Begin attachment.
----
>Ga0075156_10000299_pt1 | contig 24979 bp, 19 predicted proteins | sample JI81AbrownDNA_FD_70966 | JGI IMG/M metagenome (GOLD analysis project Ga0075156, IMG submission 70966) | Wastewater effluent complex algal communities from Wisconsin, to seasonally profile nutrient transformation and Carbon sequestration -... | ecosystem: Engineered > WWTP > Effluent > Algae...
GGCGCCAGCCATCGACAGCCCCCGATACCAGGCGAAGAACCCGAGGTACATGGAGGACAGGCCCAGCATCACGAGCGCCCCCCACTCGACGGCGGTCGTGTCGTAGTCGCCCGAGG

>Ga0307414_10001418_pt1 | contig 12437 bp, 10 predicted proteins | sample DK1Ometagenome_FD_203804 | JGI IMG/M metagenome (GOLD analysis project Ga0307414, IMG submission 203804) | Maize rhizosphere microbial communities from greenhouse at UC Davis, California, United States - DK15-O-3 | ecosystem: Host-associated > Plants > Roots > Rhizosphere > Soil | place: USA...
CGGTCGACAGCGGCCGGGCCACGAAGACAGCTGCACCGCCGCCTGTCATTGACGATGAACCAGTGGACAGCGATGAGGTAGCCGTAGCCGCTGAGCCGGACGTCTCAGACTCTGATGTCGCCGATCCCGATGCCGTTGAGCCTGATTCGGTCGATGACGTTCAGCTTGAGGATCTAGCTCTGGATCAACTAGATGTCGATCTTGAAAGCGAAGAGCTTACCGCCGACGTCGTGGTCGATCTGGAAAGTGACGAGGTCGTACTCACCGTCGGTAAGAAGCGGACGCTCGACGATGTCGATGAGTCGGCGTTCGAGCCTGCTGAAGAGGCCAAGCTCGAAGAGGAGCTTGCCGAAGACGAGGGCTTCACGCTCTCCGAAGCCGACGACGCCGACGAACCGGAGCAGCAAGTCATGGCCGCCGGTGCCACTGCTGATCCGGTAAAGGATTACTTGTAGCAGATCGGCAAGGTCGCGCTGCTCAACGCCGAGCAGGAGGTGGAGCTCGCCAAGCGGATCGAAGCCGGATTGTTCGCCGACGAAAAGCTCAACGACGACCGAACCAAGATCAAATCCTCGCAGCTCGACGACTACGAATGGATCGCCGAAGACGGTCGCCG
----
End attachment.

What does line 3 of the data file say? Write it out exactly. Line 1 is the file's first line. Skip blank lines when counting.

>Ga0307414_10001418_pt1 | contig 12437 bp, 10 predicted proteins | sample DK1Ometagenome_FD_203804 | JGI IMG/M metagenome (GOLD analysis project Ga0307414, IMG submission 203804) | Maize rhizosphere microbial communities from greenhouse at UC Davis, California, United States - DK15-O-3 | ecosystem: Host-associated > Plants > Roots > Rhizosphere > Soil | place: USA...